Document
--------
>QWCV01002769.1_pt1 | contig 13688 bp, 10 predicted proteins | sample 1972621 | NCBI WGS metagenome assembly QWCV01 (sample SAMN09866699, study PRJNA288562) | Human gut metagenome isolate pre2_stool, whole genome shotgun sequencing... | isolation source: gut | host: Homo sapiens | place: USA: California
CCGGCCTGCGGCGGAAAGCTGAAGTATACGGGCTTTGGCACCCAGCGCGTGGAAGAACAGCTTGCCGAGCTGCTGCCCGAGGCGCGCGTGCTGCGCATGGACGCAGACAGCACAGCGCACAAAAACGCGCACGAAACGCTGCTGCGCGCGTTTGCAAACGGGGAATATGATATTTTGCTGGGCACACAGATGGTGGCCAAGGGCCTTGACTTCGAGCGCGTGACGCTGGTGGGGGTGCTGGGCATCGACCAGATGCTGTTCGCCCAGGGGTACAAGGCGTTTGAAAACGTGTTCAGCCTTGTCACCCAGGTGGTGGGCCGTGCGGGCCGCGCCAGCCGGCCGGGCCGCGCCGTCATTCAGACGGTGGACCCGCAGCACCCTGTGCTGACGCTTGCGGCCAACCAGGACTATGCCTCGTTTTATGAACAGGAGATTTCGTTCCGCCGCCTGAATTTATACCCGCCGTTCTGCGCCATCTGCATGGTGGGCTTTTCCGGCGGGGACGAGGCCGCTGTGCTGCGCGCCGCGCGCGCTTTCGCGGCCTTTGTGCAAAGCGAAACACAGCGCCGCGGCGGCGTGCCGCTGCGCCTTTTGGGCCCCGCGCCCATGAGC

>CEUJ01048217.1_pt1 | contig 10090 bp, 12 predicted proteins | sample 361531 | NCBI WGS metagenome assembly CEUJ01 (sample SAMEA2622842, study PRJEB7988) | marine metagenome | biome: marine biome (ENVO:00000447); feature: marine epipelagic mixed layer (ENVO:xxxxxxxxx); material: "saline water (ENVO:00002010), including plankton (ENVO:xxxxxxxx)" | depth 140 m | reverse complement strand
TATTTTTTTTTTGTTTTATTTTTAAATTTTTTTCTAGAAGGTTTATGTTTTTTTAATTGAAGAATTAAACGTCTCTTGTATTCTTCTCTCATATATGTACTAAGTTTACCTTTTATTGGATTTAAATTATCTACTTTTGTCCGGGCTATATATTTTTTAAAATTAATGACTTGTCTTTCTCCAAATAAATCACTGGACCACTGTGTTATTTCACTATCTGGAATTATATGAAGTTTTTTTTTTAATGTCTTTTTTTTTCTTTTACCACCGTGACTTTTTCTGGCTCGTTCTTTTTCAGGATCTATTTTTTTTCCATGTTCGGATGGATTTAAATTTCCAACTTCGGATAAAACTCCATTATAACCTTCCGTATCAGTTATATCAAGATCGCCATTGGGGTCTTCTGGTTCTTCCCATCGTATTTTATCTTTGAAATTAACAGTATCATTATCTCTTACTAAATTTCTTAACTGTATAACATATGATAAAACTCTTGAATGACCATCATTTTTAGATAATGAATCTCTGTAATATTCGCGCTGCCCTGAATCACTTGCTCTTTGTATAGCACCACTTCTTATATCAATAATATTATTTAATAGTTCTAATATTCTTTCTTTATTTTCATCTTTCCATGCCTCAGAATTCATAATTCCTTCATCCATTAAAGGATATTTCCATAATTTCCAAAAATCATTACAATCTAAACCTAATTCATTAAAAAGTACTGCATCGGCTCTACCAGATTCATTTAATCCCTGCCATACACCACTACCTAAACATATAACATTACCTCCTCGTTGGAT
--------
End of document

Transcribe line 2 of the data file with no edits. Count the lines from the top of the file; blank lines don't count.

CCGGCCTGCGGCGGAAAGCTGAAGTATACGGGCTTTGGCACCCAGCGCGTGGAAGAACAGCTTGCCGAGCTGCTGCCCGAGGCGCGCGTGCTGCGCATGGACGCAGACAGCACAGCGCACAAAAACGCGCACGAAACGCTGCTGCGCGCGTTTGCAAACGGGGAATATGATATTTTGCTGGGCACACAGATGGTGGCCAAGGGCCTTGACTTCGAGCGCGTGACGCTGGTGGGGGTGCTGGGCATCGACCAGATGCTGTTCGCCCAGGGGTACAAGGCGTTTGAAAACGTGTTCAGCCTTGTCACCCAGGTGGTGGGCCGTGCGGGCCGCGCCAGCCGGCCGGGCCGCGCCGTCATTCAGACGGTGGACCCGCAGCACCCTGTGCTGACGCTTGCGGCCAACCAGGACTATGCCTCGTTTTATGAACAGGAGATTTCGTTCCGCCGCCTGAATTTATACCCGCCGTTCTGCGCCATCTGCATGGTGGGCTTTTCCGGCGGGGACGAGGCCGCTGTGCTGCGCGCCGCGCGCGCTTTCGCGGCCTTTGTGCAAAGCGAAACACAGCGCCGCGGCGGCGTGCCGCTGCGCCTTTTGGGCCCCGCGCCCATGAGC